Beyond Jargon: A guide and checklist for tenancy related formalities

Finding the right flat or the perfect house for rent is a big achievement. However, the process from finding the ideal property to actually moving in can be quite treacherous. It requires paperwork and other formalities. A small lapse or an oversight can put you back at square one. To prevent anything fall through the cracks, it is important to make a checklist and to be prepared well ahead with the process. Many a times, simple things can be made complicated by the jargon.

This article has tried to list down things stepwise and sans jargon so you can be well prepared and become a tenant of a beautiful property with minimum stress.

Step I: Holding Deposit

The holding deposit is the token amount that is paid to express your interest in the property. A holding deposit is paid to the property dealer or the agent. The holding deposit is the first step towards sealing the deal. In a nutshell, it means, that the property has been reserved for you and if all goes well, you will be moving in soon.

Step II: Best Foot Forward

After getting the holding deposit, the landlord is likely to run a reference check for you. Usually, past landlords are contacted for reference check. Make sure that you provide authentic references with the right co-ordinates. Many landlords are put off if a potential tenant is sloppy and gives out incorrect reference details by being careless. So, be thorough and double check the email id and phone number of your formal landlords before passing them on. It will be a good idea if you get in touch to say a quick hello and appraise them about a likely call from your future landlord.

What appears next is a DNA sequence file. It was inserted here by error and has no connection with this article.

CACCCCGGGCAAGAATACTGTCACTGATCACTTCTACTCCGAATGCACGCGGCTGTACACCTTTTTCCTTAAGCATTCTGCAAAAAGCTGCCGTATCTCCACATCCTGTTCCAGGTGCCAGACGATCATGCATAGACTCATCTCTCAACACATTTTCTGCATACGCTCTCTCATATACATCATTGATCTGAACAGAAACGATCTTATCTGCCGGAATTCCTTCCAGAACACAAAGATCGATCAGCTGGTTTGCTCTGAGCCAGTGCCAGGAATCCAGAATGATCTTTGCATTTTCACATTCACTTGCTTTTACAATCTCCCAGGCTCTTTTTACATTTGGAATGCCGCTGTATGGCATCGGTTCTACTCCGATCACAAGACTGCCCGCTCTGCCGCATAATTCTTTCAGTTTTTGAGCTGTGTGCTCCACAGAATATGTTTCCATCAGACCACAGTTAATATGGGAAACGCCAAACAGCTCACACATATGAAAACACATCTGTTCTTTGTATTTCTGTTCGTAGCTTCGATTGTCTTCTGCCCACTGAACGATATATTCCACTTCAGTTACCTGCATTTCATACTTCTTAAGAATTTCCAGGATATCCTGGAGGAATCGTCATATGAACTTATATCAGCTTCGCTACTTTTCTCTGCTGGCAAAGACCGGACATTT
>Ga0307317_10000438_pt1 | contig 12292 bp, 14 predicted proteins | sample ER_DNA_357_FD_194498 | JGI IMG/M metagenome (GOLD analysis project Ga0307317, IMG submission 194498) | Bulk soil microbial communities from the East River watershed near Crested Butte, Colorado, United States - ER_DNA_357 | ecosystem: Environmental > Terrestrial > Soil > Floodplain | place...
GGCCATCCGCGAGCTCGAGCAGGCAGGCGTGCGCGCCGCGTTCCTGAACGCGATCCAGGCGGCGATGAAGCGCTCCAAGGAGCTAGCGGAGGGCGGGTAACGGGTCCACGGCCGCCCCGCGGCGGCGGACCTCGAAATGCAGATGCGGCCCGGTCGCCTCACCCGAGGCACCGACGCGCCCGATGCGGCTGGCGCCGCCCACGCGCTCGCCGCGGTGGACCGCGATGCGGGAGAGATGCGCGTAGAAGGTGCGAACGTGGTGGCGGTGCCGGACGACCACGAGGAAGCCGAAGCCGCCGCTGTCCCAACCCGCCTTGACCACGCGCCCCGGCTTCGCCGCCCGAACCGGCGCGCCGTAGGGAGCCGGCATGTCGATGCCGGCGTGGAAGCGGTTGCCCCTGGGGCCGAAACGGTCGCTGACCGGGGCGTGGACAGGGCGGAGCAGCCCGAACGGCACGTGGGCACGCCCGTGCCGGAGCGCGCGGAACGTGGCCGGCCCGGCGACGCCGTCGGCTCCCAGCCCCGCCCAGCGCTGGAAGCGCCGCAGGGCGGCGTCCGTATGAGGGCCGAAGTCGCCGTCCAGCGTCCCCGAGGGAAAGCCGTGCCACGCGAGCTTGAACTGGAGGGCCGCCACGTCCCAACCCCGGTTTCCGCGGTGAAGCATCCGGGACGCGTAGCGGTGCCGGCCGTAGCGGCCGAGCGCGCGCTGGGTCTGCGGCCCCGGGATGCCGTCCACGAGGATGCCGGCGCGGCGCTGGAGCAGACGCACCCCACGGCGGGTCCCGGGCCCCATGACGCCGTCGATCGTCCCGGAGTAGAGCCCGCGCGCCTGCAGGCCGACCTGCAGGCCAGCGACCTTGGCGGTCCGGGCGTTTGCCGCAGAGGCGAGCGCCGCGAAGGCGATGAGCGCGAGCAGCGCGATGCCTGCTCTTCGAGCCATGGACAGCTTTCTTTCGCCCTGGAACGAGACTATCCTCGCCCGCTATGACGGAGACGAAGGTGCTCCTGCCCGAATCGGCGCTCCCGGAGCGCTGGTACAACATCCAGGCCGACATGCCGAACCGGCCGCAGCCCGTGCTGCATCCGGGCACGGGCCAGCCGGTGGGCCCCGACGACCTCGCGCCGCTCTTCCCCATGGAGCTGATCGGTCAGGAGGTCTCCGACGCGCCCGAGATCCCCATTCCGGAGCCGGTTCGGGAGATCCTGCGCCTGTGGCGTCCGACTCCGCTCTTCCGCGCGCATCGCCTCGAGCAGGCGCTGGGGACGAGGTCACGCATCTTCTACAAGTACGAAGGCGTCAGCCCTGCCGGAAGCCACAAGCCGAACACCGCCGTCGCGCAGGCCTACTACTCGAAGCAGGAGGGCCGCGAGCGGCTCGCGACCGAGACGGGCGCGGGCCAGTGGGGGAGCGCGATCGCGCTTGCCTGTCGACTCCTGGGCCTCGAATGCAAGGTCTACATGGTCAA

Step III: The Deposit

If you reach the third step, the tenancy is more of less secured. The deposit is the money deposited by the tenant with the landlord. The deposit is usually equal to two month’s rent and it’s a security blanket of sorts for the landlord. It protects the owner’s interest should the tenant disappears, or damages the property and then refuses to pay for repairs. The money is usually paid back in full to the tenant when he vacates, provided he hasn’t caused any damage to the property.

Step IV:  The Catalogue

After the deposit, comes a whole array of paperwork. A main item in this is the catalogue of the inventory. It lists down the movable assets that come along with the property; e.g., electrical fittings, faucets, shelves, cupboards and furniture items if any. Before signing on the catalogue, check that if the list tallies with the actual items. This inventory is used to keep a tab on items when you vacate. Many landlords may have yearly of half yearly tally too. If any damages are found, the amount is deducted from the deposit.

Step V: The Agreement

This is the final formality before you move in. The Agreement officially makes you the tenant of the property. The Agreement or the Tenancy Agreement lists down the rights and duties of the tenant as well as the landlord. It is also the go to document in case of any dispute between the two parties.

This five step checklist will hopefully make it easier for you to rent a property and be document ready.

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